Elizabeth A.S. Brooke

Crafting, traveling and everything in between.


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Oatmeal Poppy Seed Bread

I’ve never heard of oatmeal poppy seed bread, but it sounded promising.

Oatmeal Poppy SeedBread

Oatmeal Poppy Seed Bread

This recipe is from Bill Neal’s Biscuits, Spoonbread, and Sweet Potato Pie, which I’ve written about here, here and here. I bought this book at Mabry Mill a few years ago and have enjoyed reading the history of various recipes and learning from Neal’s tips.

Neal created this bread recipe from different old Southern recipes. I think it works nicely.

Sliced oatmeal bread

I don’t usually make loaves with more wheat than bread flour. This recipe has a ratio of 3:1:1 of wheat, bread flour and oatmeal. Surprisingly, this bread doesn’t crumble as I thought it would. I meant to put in a tablespoon of additional wheat gluten, which is supposed to hold loaves together more, but forgot. Seems like I didn’t need to.

The bread makes delicious sandwiches and, I bet, would make great French toast.

 


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Glass or metal pan?

I realized over this weekend that the type of pan you use — glass or metal — will affect your pie, cobbler or coffee cake.

Now this may not be a revelation to you, but it was to me and I’m happy that I’ll now be able to cook a cobbler or coffee cake without fear of it turning out doughy.

Through Bill Neal’s book, “Biscuits, Spoonbread and Sweet Potato Pie,” I’ve learned that for a double crust pie you should use a lightly greased, glass pie pan. I used that technique here:

This cherry pie is the first I’ve made from scratch. Not only did I make the crust from scratch, I also canned those cherries last year. Using Neal’s technique, the dough did not come out overly moist or crumbly. I could slice out a piece of pie and it would hold together!

Neal said single crust pies should be cooked in metal pie pans. After pricking the dough all over, use tin foil and press it over the crust and then pour in some pintos or other dried bean. Cook and then remove. I haven’t tried this technique yet.

When I made blackberry pie this weekend, I got to thinking about what Neal talks about in his book. Usually when I make a cobbler, it comes out doughy. And no matter if I cook it longer, it remains icky. This happened with a cherry coffee cake I made the weekend before using the left over canned cherries from the pie.

I got to thinking and realized that I baked all my cobblers and the coffee cake in a glass square pan. I wondered what would be the result if I used one of my metal pans. So I tried it out. And, viola!, the cobbler came out the best it ever has:

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Here’s Neal’s book:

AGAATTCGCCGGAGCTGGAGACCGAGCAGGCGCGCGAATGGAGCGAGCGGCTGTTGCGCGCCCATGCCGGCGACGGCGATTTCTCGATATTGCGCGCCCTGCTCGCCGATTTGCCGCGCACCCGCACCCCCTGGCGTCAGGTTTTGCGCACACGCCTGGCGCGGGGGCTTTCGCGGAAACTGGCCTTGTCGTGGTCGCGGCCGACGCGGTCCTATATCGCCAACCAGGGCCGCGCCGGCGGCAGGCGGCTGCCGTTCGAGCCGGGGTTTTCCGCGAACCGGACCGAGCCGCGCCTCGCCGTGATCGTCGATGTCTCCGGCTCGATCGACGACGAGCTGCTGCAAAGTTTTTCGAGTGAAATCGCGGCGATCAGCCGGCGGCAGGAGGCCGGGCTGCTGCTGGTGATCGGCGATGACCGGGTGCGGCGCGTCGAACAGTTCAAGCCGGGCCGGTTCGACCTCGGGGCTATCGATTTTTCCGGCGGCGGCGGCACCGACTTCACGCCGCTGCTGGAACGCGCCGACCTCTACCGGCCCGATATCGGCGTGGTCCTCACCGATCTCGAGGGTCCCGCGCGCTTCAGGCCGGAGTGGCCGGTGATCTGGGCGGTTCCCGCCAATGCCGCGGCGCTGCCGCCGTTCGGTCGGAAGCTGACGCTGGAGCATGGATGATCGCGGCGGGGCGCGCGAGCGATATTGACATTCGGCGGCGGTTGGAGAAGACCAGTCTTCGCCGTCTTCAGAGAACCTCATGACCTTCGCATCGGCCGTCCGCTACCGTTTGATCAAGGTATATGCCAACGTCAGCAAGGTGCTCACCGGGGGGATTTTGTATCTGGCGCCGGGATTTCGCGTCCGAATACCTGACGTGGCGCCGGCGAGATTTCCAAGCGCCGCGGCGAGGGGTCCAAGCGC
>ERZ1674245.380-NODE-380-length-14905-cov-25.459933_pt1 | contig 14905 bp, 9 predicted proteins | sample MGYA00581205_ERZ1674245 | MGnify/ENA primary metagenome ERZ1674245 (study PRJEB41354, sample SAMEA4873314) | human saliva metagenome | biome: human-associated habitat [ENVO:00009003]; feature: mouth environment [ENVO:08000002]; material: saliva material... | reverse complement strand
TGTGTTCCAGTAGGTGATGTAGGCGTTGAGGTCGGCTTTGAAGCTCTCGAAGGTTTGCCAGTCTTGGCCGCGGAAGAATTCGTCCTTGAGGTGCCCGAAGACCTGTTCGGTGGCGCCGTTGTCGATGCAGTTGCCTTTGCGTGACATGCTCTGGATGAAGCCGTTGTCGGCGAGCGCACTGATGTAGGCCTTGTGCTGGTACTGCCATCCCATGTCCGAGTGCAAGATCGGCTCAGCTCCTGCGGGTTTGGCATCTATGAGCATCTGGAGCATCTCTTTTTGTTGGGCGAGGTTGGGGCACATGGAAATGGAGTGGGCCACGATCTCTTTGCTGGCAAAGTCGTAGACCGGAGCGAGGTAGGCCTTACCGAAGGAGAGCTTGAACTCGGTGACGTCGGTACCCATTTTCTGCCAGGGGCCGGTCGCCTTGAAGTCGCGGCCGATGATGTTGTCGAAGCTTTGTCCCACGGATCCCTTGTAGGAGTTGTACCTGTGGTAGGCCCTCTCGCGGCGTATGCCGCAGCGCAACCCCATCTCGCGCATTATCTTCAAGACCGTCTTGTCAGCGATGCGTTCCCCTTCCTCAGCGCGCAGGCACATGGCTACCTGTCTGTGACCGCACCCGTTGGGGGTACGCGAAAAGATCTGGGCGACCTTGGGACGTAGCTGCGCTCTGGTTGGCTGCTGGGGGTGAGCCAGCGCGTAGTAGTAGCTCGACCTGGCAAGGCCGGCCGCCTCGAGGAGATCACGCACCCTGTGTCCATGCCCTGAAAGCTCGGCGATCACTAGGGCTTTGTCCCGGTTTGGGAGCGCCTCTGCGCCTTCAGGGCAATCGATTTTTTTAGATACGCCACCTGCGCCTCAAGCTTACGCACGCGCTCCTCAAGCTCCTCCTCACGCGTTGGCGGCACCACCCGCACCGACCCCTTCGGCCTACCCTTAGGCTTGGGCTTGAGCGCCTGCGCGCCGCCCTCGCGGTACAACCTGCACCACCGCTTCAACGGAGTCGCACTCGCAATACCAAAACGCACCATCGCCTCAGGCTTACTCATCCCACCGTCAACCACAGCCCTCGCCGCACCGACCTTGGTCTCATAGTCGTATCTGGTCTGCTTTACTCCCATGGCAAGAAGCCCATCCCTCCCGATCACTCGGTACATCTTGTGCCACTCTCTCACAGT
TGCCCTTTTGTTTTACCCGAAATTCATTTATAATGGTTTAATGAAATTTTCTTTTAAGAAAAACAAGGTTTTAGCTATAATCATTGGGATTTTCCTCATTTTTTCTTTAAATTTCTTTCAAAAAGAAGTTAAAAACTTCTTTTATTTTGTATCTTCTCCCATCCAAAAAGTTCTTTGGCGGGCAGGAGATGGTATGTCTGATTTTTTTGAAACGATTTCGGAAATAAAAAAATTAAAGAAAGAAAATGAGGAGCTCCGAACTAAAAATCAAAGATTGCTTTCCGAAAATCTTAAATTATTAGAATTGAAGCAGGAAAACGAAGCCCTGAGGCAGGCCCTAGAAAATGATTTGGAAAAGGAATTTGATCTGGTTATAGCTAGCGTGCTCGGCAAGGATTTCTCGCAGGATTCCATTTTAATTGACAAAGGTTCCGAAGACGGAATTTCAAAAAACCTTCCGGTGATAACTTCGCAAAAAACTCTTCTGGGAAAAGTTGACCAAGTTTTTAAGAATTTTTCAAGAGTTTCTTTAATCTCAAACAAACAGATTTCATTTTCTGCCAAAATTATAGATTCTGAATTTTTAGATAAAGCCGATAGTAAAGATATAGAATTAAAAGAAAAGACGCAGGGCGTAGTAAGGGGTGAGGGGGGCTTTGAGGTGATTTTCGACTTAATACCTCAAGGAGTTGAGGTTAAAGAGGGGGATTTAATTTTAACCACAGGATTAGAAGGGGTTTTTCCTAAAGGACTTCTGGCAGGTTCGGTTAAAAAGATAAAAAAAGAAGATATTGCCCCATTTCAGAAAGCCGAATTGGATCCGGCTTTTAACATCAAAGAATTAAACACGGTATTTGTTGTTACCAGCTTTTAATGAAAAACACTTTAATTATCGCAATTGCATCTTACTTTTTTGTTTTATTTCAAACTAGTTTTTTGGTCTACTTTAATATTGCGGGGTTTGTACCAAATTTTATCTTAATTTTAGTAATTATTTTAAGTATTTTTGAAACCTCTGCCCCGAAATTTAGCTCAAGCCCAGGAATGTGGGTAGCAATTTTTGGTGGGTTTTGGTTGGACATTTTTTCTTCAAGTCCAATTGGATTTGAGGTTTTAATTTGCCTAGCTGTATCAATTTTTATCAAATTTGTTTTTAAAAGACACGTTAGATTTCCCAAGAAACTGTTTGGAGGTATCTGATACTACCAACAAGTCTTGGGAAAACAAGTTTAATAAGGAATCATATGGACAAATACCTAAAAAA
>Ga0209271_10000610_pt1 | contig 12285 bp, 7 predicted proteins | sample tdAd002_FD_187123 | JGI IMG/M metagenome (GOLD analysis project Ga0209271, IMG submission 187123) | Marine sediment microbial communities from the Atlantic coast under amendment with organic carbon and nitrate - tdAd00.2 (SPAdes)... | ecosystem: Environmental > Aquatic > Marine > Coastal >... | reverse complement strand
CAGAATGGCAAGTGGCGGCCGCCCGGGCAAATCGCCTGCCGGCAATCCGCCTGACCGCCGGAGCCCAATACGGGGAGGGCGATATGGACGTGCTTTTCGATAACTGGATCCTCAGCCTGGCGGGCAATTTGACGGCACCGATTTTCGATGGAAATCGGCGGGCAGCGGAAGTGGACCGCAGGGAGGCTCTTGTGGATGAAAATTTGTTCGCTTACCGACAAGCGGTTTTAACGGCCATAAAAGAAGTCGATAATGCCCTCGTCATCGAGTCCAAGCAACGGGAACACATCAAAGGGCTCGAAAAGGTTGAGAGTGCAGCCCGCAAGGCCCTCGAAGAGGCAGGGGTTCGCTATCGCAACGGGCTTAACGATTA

I love this book. It’s full of history, recipes and tips. I’ve used it to perfect my bread baking, to experiment with crackers and learn about Southern baking history.

You can also find it at Mabry Mill off of the Blue Ridge Parkway. That’s where I got my copy. While you’re there, stay for some yummy buckwheat or sweet potato pancakes.

Here’s another of Neal’s books:

Note: I recently started using Blogger’s Amazon Associates program. I may not be able to recommend all the products I link to here. I can, however, vouch for “Biscuits, Spoonbread and Sweet Potato Pie.”


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Crackers!

Using Bill Neal’s “Biscuits, Spoonbread, and Sweet Potato Pie,” I poked my toe into the world of cracker-making.


Yep. Crackers. Didn’t know you could make ’em? That’s the same thing a colleague said to me when I told her I made some crackers the other week.

I’ve always wondered what dough was used to make crackers and how they were baked, etc. Turns out, it’s just biscuit dough, rolled to wafer thin.

In Neal’s book I found recipes for two types of crackers — one used with the old fashioned Southern biscuit dough (note — lots of beating involved) and the more modern biscuit flour that uses baking powder. I tried both.

The first batch weren’t too bad, but I wasn’t that impressed either. Neal literally tells the reader to find a rolling pin, broken broom end or hammer to knead/beat the dough for 15 minutes, no less. I got tired and gave up after 7 minutes of beating. I spent the last 8 minutes catching my breath and rolling out the dough for the crackers.

I didn’t add any additional toppings, such as salt, to the crackers. Just baked them for the 5-7 minutes. They seemed to be too biscuit like and didn’t have a lot of taste like store bought crackers. I assumed that I didn’t roll the crackers out thin enough and should have added salt. And with all that beating, they just weren’t worth it.

The second batch was easier. I used scrap dough from some biscuits I made over the weekend. I also made sure to prick the cut out crackers with a fork a few times (which I was supposed to do the first time, but forgot to do) and sprinkled a little salt on top. These turned out much better and reminded me more of crackers you’d expect to find in a store or restaurant.

This batch was thin, crisp and had just enough taste (salt).

I also had a little accident in the kitchen this weekend that nearly drove me to tears.

After baking a couple loaves of bread, I placed them on wire racks on the table to cool. Thinking myself wise, I placed a kitchen towel under the racks to catch any crumbs.

Instead this somehow was not a good idea. I caused heat and/or water damage to my antique table and I don’t know how.
See those white angel wings? That’s not the flash of the camera or a trick of the light. That’s damage from the steam and heat of the bread. Arrrrrggggghhhhhh!

Hubby thinks a little sanding and refinishing will take care of the problem. But that still doesn’t make me feel any better. 😦

From now on, all baked goods will cool on the counter!